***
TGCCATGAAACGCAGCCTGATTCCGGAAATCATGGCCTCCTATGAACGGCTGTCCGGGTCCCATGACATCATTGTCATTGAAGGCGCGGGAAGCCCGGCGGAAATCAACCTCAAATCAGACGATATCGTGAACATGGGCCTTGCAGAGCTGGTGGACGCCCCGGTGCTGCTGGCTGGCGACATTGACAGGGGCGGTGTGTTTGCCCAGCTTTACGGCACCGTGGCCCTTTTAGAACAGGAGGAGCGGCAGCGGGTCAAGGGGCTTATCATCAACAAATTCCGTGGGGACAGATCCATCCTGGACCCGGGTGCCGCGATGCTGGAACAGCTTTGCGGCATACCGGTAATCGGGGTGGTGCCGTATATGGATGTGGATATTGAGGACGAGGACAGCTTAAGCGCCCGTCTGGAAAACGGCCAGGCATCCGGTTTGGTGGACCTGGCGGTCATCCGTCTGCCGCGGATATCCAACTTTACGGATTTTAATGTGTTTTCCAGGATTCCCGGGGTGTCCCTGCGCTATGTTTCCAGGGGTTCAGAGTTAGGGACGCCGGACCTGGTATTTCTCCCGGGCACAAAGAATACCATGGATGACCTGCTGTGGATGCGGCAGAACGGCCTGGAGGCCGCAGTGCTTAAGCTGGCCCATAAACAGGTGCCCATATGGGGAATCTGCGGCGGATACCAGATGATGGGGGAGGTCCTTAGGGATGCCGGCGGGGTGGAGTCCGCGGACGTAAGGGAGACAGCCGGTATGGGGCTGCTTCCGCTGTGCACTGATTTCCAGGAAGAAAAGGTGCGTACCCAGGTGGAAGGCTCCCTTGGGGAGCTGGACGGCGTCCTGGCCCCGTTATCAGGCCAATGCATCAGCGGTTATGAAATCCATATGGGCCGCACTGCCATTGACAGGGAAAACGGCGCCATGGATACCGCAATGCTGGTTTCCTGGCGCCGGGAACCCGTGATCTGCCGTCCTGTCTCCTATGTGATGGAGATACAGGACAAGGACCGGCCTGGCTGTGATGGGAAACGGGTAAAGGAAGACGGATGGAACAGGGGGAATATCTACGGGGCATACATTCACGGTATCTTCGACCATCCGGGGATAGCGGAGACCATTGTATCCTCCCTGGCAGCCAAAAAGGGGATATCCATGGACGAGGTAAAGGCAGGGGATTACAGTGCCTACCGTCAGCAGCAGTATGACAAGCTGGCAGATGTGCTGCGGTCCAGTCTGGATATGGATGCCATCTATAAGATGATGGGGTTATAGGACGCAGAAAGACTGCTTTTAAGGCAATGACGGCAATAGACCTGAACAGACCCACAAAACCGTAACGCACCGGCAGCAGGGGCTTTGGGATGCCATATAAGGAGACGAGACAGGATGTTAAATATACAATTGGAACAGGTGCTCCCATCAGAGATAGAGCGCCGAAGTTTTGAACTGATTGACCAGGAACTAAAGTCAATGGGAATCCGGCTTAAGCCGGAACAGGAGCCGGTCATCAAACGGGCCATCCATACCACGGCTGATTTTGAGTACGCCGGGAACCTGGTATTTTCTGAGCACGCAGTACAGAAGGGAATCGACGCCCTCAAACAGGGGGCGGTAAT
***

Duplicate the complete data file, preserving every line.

TGCCATGAAACGCAGCCTGATTCCGGAAATCATGGCCTCCTATGAACGGCTGTCCGGGTCCCATGACATCATTGTCATTGAAGGCGCGGGAAGCCCGGCGGAAATCAACCTCAAATCAGACGATATCGTGAACATGGGCCTTGCAGAGCTGGTGGACGCCCCGGTGCTGCTGGCTGGCGACATTGACAGGGGCGGTGTGTTTGCCCAGCTTTACGGCACCGTGGCCCTTTTAGAACAGGAGGAGCGGCAGCGGGTCAAGGGGCTTATCATCAACAAATTCCGTGGGGACAGATCCATCCTGGACCCGGGTGCCGCGATGCTGGAACAGCTTTGCGGCATACCGGTAATCGGGGTGGTGCCGTATATGGATGTGGATATTGAGGACGAGGACAGCTTAAGCGCCCGTCTGGAAAACGGCCAGGCATCCGGTTTGGTGGACCTGGCGGTCATCCGTCTGCCGCGGATATCCAACTTTACGGATTTTAATGTGTTTTCCAGGATTCCCGGGGTGTCCCTGCGCTATGTTTCCAGGGGTTCAGAGTTAGGGACGCCGGACCTGGTATTTCTCCCGGGCACAAAGAATACCATGGATGACCTGCTGTGGATGCGGCAGAACGGCCTGGAGGCCGCAGTGCTTAAGCTGGCCCATAAACAGGTGCCCATATGGGGAATCTGCGGCGGATACCAGATGATGGGGGAGGTCCTTAGGGATGCCGGCGGGGTGGAGTCCGCGGACGTAAGGGAGACAGCCGGTATGGGGCTGCTTCCGCTGTGCACTGATTTCCAGGAAGAAAAGGTGCGTACCCAGGTGGAAGGCTCCCTTGGGGAGCTGGACGGCGTCCTGGCCCCGTTATCAGGCCAATGCATCAGCGGTTATGAAATCCATATGGGCCGCACTGCCATTGACAGGGAAAACGGCGCCATGGATACCGCAATGCTGGTTTCCTGGCGCCGGGAACCCGTGATCTGCCGTCCTGTCTCCTATGTGATGGAGATACAGGACAAGGACCGGCCTGGCTGTGATGGGAAACGGGTAAAGGAAGACGGATGGAACAGGGGGAATATCTACGGGGCATACATTCACGGTATCTTCGACCATCCGGGGATAGCGGAGACCATTGTATCCTCCCTGGCAGCCAAAAAGGGGATATCCATGGACGAGGTAAAGGCAGGGGATTACAGTGCCTACCGTCAGCAGCAGTATGACAAGCTGGCAGATGTGCTGCGGTCCAGTCTGGATATGGATGCCATCTATAAGATGATGGGGTTATAGGACGCAGAAAGACTGCTTTTAAGGCAATGACGGCAATAGACCTGAACAGACCCACAAAACCGTAACGCACCGGCAGCAGGGGCTTTGGGATGCCATATAAGGAGACGAGACAGGATGTTAAATATACAATTGGAACAGGTGCTCCCATCAGAGATAGAGCGCCGAAGTTTTGAACTGATTGACCAGGAACTAAAGTCAATGGGAATCCGGCTTAAGCCGGAACAGGAGCCGGTCATCAAACGGGCCATCCATACCACGGCTGATTTTGAGTACGCCGGGAACCTGGTATTTTCTGAGCACGCAGTACAGAAGGGAATCGACGCCCTCAAACAGGGGGCGGTAAT